The Ontario Government has introduced legislation that will extend the time limit allowed to file a construction lien if invoices remain unpaid.
Assuming the legislation becomes law, the new time limit to file a construction lien in Ontario will increase from the current 45 days to 90 days. The time limit to sue in court to enforce the lien will also increase from 45 to 90 days. The Attorney General’s office says it expects the new regulations to take effect in 2018.
In addition to giving more time to a creditor to collect their construction-related debt before action has to be taken, creditors will also be able to take action in Small Claims Court to enforce their lien up to $25,000. This is an improvement from currently having to file a construction lien enforcement claim in Superior Court.
Notes about Construction Liens:
Project Owners, contractors and sub-contractors are each only responsible for a 10 percent holdback on the cost of their part of the project, which means a lien holder may ultimately only receive 10 percent of the total amount they are owed. A Construction Lien can still be a useful tool, and the act of filing a lien can sometimes prompt full payment.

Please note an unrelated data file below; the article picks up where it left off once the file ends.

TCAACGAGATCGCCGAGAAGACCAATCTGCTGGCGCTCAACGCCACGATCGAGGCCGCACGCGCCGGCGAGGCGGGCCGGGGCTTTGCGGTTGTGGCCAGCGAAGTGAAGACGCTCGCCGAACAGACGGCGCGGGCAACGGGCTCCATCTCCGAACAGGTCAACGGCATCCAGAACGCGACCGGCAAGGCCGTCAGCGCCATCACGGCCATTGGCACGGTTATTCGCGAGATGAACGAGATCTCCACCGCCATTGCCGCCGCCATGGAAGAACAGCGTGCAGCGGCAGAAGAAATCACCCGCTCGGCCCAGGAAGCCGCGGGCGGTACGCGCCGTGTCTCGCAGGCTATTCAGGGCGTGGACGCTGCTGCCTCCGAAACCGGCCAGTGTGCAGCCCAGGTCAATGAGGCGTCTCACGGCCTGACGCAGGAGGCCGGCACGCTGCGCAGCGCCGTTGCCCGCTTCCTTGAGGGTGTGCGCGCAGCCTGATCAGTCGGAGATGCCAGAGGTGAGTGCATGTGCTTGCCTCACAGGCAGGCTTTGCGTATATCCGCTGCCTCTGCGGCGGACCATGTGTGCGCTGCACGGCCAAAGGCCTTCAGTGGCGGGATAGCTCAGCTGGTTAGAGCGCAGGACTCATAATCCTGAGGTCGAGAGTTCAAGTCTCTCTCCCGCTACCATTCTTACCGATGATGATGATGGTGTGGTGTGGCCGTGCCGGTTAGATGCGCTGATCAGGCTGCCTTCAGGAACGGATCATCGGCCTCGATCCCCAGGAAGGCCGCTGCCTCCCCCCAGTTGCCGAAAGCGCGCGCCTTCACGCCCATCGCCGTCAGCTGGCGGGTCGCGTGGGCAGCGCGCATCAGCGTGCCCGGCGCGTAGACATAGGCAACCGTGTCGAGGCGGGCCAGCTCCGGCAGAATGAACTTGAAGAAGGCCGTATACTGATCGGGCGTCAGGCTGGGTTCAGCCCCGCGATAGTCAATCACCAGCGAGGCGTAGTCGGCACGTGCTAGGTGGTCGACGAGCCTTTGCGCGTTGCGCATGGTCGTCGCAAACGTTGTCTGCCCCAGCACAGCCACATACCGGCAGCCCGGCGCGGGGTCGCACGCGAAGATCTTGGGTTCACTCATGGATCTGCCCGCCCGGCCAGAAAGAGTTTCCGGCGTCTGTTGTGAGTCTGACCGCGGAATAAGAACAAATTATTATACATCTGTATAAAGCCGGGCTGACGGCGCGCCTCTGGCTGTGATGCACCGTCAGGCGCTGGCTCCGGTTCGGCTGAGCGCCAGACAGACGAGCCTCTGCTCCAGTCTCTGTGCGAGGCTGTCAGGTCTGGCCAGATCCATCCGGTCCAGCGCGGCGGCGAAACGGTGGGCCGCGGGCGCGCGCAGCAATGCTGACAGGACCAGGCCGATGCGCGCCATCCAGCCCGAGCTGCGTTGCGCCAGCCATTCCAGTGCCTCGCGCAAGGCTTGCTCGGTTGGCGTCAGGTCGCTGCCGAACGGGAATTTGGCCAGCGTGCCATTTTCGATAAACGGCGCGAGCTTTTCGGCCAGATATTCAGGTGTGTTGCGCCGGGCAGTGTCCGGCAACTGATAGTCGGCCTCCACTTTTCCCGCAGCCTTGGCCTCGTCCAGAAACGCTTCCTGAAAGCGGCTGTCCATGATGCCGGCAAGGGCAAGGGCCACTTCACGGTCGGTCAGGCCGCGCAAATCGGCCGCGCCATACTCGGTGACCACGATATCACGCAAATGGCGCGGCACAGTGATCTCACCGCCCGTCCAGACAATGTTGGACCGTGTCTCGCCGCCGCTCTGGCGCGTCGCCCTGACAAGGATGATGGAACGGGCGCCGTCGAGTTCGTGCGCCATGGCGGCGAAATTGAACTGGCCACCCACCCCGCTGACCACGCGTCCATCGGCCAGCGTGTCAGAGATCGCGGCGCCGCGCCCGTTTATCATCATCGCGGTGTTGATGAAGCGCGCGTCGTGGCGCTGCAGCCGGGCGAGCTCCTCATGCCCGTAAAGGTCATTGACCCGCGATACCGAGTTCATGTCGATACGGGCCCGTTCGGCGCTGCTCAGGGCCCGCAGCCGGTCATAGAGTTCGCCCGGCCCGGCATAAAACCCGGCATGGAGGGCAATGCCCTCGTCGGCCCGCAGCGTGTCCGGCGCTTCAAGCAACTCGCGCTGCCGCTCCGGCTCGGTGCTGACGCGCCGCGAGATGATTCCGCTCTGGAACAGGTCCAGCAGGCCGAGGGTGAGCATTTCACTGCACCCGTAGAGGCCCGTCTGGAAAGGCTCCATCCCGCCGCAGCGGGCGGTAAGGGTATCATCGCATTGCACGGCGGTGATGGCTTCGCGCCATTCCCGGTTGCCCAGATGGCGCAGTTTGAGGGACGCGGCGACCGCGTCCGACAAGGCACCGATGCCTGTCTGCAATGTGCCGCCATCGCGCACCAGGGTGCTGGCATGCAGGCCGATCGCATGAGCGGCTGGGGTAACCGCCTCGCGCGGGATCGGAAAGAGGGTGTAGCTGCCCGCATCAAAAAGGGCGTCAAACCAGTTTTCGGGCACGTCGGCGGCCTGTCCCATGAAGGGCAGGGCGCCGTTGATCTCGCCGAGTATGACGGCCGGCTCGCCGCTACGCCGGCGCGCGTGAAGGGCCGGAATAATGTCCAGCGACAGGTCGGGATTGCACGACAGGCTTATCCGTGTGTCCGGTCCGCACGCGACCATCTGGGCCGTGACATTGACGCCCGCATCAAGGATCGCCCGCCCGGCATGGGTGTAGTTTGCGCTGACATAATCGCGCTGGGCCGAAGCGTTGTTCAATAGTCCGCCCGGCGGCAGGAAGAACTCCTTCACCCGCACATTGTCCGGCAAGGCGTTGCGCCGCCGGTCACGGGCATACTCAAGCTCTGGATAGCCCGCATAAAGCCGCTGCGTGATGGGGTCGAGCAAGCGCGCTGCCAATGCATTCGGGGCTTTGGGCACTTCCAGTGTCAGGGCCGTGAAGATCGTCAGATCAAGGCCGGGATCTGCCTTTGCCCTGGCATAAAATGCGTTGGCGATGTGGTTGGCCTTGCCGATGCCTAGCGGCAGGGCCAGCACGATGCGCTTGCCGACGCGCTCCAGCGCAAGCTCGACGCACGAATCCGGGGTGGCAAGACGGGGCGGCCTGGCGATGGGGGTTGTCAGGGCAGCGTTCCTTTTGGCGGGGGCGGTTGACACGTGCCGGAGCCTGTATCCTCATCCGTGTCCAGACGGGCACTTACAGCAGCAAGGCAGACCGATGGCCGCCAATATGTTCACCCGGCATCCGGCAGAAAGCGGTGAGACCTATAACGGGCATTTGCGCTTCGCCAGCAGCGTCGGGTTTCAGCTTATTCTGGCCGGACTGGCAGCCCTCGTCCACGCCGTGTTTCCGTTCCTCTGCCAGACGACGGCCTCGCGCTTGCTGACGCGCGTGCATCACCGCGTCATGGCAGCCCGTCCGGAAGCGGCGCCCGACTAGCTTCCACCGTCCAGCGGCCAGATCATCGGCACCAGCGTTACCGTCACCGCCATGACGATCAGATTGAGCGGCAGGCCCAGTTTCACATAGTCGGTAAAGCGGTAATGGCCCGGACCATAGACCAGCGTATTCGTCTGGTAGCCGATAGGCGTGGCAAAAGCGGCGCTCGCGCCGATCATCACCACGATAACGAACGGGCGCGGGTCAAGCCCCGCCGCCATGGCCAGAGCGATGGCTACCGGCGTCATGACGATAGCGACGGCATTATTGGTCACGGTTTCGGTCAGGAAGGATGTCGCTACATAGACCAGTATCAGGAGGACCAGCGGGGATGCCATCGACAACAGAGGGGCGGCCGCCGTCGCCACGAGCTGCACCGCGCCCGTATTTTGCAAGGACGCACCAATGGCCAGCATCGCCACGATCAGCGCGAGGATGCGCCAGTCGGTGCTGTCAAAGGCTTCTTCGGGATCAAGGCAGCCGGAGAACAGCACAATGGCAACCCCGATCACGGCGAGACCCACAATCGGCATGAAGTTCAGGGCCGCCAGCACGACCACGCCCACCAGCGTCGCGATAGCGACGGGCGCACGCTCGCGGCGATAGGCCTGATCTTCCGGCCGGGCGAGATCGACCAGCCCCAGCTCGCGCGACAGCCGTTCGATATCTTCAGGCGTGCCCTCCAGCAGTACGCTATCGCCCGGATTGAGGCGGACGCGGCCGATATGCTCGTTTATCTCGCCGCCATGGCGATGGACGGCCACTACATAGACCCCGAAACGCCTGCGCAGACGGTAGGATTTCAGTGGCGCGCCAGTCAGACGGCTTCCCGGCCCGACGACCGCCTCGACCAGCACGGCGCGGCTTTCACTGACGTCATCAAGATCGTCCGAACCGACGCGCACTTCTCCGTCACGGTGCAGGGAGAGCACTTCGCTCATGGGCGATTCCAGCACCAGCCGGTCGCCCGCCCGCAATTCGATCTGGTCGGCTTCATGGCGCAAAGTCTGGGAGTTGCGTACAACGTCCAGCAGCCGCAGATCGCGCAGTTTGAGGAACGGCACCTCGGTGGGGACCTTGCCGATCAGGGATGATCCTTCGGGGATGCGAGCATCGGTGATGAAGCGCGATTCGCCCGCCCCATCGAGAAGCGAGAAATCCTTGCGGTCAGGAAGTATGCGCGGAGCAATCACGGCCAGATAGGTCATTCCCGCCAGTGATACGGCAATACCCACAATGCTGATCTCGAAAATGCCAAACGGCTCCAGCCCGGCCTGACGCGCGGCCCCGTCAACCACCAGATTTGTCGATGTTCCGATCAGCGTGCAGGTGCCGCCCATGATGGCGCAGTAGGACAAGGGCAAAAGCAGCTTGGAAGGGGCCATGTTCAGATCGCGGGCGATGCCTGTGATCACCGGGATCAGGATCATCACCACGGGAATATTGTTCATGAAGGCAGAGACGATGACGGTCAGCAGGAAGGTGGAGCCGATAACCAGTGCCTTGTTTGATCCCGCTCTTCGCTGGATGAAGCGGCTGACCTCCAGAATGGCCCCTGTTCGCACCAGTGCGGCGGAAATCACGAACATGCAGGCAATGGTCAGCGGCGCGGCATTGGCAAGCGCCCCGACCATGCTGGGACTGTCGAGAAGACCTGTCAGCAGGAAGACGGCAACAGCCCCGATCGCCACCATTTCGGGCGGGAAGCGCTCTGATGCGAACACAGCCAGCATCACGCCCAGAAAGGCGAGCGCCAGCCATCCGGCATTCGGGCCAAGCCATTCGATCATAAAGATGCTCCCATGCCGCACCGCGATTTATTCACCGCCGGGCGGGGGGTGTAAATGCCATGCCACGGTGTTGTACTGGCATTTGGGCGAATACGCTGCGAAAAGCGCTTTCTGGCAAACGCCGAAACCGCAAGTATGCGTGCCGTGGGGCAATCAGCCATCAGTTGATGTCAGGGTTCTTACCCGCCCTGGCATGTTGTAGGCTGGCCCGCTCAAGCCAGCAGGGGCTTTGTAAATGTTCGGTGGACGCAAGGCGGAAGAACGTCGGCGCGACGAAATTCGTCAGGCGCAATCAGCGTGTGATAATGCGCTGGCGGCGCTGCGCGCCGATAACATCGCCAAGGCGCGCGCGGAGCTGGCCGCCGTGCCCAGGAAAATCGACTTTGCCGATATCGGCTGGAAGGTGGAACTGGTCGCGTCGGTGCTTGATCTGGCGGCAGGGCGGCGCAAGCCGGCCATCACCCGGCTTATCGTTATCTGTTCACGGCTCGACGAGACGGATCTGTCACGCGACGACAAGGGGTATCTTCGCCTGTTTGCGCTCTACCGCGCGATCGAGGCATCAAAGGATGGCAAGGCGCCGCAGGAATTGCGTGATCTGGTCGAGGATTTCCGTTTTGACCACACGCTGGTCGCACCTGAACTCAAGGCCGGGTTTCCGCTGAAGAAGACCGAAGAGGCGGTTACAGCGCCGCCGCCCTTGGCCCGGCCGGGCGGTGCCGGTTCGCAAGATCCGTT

Filing a lien does not guarantee payment of the construction debt in any amount, and enforcement of a lien against the project owner or debtor can take years or may not be possible at all depending on the financial circumstances of the debtor, contractor or the project owner.
If a supplier is having problems getting paid on time and decides it is worthwhile to file a construction lien, it is always better to act well before the time to file a lien expires to allow for the necessary searches, notices, lien preparation and potential court filing delays.
With the extra timelines available, a supplier who is having problems getting paid, can consider the services of a professional collection agent along with using the tools of the construction lien process when it is worthwhile to do so.